A recent article written by Rachel Nuwer discusses the dangers of ocean acidification and how the ocean environment could compromise the fishes’ ability to swim and feed. The existence of one of the world’s most threatening predators is being threatened by ocean warming and acidification. Sharks might lose their place at the top of the marine food chain due to the changing ocean environment. As carbon dioxide levels rise in the ocean, it increases the acidity of the water. As this factor starts to rise, the teeth and scales of sharks may begin to damage, which compromises their ability to swim, hunt, and feed. According to research published in Scientific Reports, acid-base adjustments have proved to be the first piece of evidence of “dentical corrosion” caused by ocean acidification conditions. After investigating the impact of hypercapnia on a specific shark species and analyzing the acid-based regulation, the team concluded that the denticle corrosion could increase denticle turnover and compromise the skin and protection of the shark species.
A close up on the denticles and scales of a wild shark
The harsh conditions placed on the sharks could cause several consequences and ultimately could affect the whole ocean community. Biologist Lutz Auerswalk states that sharks could be displaced as apex predators, which could disrupt the whole food chain. In addition, great white sharks are already endangered, and these conditions could wipe them out completely, he states. Ocean research Sarika Singh and Auerswald, while studying over beers, stumbled upon a unique idea. After realizing that the high acidity of beet and many other carbonated beverages causes human teeth to erode, they wondered what effect more acidic ocean water might have on shark teeth.
Most studies on ocean acidification examine species that specifically build shells or other calcium-based structures, including corals and shellfish. Because sharks are large and challenging to work with, only a few studies have been conducted about how acidification might impact these animals. Only one paper has examined the effect of pH on sharks’ skin denticles or scales. The study used small-spotted catsharks and exposed them to different environments and filmed their swimming patterns. After analyzing a pectoral fin skin sample, they did not find a specific impact. However, the results were possible constrained by the low carbon dioxide concentration the researches used, compared with the high levels of acidity already present in many oceans.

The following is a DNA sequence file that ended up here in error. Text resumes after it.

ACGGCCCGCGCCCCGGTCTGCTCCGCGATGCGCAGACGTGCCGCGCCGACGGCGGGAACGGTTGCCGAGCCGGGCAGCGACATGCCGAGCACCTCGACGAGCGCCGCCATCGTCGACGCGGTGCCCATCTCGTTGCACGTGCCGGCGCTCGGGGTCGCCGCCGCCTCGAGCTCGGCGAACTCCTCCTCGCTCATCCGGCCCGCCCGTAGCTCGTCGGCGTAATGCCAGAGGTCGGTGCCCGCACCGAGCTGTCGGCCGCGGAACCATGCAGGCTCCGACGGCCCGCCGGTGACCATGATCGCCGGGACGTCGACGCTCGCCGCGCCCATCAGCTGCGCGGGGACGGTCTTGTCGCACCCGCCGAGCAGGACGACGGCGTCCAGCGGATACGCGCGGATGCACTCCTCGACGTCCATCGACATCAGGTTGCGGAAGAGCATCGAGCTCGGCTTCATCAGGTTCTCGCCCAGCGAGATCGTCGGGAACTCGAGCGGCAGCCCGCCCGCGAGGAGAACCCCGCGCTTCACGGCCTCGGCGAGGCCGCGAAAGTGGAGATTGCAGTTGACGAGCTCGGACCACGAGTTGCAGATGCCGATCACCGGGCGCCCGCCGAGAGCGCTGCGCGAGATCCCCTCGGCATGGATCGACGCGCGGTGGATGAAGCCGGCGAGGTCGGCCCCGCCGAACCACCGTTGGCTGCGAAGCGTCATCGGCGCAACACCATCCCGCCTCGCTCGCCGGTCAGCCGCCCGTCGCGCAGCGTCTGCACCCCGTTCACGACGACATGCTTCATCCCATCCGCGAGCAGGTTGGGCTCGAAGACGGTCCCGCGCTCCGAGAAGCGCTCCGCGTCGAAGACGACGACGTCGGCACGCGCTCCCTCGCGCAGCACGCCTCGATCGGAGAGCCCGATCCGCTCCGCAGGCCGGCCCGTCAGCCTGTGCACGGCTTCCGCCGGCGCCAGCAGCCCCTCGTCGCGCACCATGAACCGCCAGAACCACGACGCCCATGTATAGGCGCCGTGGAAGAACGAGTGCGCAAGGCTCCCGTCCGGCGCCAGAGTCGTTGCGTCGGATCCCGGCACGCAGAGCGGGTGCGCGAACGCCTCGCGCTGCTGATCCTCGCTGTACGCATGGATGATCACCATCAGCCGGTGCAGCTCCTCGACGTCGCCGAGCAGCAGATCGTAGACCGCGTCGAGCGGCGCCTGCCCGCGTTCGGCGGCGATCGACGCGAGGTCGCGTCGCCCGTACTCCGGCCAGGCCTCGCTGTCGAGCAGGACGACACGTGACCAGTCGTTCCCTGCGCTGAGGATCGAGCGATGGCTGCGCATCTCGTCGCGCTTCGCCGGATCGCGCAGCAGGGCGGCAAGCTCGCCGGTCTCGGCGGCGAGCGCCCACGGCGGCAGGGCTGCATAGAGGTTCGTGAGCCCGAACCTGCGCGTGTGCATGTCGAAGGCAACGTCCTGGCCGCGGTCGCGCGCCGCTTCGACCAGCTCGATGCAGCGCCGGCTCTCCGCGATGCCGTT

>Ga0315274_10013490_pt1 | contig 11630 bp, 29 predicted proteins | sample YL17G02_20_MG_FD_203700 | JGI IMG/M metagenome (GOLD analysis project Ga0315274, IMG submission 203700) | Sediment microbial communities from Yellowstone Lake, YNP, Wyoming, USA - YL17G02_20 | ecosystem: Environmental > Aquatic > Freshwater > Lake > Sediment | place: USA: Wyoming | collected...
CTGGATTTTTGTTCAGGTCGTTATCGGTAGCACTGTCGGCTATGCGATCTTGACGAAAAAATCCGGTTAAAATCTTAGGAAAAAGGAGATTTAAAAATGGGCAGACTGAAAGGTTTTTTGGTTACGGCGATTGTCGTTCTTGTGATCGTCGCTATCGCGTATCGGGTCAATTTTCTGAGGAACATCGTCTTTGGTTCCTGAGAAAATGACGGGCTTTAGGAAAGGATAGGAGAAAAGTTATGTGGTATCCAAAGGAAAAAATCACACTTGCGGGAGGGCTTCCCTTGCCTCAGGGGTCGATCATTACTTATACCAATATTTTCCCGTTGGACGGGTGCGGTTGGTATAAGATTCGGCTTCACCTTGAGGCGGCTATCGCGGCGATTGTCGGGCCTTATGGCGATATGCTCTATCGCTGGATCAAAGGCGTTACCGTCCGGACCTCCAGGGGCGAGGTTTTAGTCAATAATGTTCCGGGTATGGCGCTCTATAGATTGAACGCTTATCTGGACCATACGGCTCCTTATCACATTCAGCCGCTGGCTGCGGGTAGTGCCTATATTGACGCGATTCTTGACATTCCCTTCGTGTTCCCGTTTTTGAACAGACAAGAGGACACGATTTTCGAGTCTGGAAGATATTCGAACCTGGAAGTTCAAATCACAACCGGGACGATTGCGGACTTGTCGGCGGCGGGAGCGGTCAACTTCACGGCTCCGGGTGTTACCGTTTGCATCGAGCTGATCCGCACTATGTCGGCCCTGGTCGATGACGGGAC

To begin exploring this question for themselves, Auerswald and Singh conducted an experiment and focused on puff adder shy sharks, a small species that is easy to handle. They decided to investigate the acidification effects on the bigger scales. They divided the sharks into control and experimental groups and observed the results. After a few months, the electron-microscope analysis revealed that the concentrations of calcium and phosphate in the sharks’ denticles were significantly reduced. They noticed damaged scales on many of the sharks as well. Though the corroded scales might not impact their ability to hunt, for larger species such as the great white shark, scales play an essential role in hydrodynamics. Because denticles are responsible for an increase in swimming speed, damaged denticles could slow sharks down and make it more difficult for them to catch prey. Because many animals have been wiped out, we must strive to protect all the species that are deeply impacted by this condition.
Awesome article. The effects of humans on our environment are, in my opinion, obvious and I have trouble believing those who say otherwise. An article I recently read (https://www.epa.gov/acidrain/effects-acid-rain) It outlined the varying levels of acidity in acid rain and their respective effects on various animals. PH levels in our rain as low as 4 are critically damaging to frogs while it takes a bit more acidity, 6, to effect more resilient animals such as snails and clams. While I’m unsure of the critical level for sharks I can only imagine it is high. If the damage is being done to one of the most aggressive and resilient animals in the kingdom, only imagine what it’s doing to everything else.